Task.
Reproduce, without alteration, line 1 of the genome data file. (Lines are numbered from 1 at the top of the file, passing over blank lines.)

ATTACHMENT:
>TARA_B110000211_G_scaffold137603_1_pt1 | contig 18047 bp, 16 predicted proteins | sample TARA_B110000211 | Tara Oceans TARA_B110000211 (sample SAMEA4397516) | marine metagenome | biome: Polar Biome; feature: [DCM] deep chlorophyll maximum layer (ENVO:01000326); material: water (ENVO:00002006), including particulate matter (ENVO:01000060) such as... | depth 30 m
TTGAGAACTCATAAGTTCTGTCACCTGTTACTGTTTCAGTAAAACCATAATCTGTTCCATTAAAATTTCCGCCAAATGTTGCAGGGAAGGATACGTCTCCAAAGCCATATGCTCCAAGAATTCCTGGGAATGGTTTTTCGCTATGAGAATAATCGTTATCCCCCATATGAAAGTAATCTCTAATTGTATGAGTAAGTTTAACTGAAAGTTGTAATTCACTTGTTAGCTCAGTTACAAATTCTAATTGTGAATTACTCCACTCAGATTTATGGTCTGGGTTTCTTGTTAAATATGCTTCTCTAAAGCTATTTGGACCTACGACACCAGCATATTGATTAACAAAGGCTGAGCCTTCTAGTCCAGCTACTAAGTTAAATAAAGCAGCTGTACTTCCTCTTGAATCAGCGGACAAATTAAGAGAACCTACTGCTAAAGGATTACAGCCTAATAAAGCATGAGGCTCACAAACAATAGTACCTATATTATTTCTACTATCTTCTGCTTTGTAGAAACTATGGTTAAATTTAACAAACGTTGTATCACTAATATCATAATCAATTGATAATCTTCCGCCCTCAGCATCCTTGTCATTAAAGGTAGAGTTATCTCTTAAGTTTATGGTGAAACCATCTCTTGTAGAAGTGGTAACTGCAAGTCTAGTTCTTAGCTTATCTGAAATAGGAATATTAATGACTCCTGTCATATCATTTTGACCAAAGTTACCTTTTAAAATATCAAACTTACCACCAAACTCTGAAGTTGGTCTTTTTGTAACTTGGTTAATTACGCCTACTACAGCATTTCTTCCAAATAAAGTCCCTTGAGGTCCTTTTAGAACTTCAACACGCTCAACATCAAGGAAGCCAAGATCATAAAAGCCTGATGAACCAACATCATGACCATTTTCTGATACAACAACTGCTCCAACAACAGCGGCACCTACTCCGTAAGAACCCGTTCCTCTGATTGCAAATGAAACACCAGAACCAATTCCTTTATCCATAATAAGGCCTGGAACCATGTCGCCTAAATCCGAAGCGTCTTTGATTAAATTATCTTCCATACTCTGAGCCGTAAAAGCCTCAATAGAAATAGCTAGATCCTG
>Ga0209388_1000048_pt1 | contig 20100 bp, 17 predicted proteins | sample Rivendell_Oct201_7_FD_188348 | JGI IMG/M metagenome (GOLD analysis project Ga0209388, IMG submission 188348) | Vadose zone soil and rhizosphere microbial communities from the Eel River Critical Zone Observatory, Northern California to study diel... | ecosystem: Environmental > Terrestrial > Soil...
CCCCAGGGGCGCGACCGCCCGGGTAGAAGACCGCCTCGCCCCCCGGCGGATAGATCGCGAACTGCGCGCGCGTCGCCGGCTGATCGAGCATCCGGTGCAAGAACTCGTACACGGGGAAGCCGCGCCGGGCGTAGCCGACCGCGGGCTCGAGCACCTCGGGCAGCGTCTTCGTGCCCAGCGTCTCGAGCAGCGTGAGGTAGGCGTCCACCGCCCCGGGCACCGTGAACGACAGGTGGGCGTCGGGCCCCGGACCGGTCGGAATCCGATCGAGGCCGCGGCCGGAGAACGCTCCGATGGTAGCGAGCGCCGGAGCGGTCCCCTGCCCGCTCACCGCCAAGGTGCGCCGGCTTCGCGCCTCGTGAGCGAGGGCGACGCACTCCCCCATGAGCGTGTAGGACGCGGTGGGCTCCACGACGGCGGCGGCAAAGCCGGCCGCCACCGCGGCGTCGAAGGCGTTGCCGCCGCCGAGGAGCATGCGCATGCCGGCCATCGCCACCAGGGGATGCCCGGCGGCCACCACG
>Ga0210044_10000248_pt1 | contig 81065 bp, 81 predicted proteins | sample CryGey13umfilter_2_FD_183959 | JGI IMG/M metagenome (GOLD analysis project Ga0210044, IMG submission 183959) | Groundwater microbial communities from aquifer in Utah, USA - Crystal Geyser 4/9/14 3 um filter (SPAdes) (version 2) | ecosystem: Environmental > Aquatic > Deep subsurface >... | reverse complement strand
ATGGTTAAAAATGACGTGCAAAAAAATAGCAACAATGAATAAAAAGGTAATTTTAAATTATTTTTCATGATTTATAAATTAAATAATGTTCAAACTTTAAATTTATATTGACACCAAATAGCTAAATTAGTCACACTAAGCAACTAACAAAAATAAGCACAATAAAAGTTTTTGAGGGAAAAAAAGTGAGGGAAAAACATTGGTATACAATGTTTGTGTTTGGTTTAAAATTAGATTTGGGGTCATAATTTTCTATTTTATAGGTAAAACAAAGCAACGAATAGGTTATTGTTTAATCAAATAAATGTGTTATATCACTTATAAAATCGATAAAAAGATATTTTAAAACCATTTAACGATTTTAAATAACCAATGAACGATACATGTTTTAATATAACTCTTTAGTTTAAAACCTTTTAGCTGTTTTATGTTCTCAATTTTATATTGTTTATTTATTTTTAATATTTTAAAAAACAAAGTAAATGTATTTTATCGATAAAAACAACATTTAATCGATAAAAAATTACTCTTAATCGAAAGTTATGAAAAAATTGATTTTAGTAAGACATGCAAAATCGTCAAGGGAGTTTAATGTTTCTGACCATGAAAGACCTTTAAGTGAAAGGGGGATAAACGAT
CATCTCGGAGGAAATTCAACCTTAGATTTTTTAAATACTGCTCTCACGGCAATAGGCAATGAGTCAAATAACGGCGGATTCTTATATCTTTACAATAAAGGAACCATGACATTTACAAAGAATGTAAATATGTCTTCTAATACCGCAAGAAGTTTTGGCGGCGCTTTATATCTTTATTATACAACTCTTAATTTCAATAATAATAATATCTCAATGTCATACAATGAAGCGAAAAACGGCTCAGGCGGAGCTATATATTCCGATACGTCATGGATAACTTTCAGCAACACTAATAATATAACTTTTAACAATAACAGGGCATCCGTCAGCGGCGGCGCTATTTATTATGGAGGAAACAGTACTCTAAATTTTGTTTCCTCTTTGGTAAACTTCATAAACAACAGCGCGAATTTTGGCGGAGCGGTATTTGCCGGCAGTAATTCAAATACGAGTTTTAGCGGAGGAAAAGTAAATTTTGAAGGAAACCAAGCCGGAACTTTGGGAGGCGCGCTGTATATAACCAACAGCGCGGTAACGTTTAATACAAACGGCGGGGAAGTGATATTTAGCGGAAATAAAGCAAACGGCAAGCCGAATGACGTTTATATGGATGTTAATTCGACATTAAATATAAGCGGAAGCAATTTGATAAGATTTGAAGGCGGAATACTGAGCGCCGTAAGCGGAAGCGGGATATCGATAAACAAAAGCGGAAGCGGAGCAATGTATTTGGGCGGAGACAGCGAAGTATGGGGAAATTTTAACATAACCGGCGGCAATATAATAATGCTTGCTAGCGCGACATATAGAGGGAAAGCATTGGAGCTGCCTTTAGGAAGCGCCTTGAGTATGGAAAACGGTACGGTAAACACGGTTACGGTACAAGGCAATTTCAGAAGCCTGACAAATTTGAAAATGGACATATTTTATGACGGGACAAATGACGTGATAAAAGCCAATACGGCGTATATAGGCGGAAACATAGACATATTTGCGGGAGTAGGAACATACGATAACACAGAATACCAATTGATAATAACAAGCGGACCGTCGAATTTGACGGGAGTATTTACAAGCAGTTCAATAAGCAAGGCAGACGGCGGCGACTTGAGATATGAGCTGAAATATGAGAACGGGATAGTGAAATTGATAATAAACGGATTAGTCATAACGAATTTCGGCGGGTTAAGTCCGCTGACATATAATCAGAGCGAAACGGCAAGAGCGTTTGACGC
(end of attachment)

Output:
>TARA_B110000211_G_scaffold137603_1_pt1 | contig 18047 bp, 16 predicted proteins | sample TARA_B110000211 | Tara Oceans TARA_B110000211 (sample SAMEA4397516) | marine metagenome | biome: Polar Biome; feature: [DCM] deep chlorophyll maximum layer (ENVO:01000326); material: water (ENVO:00002006), including particulate matter (ENVO:01000060) such as... | depth 30 m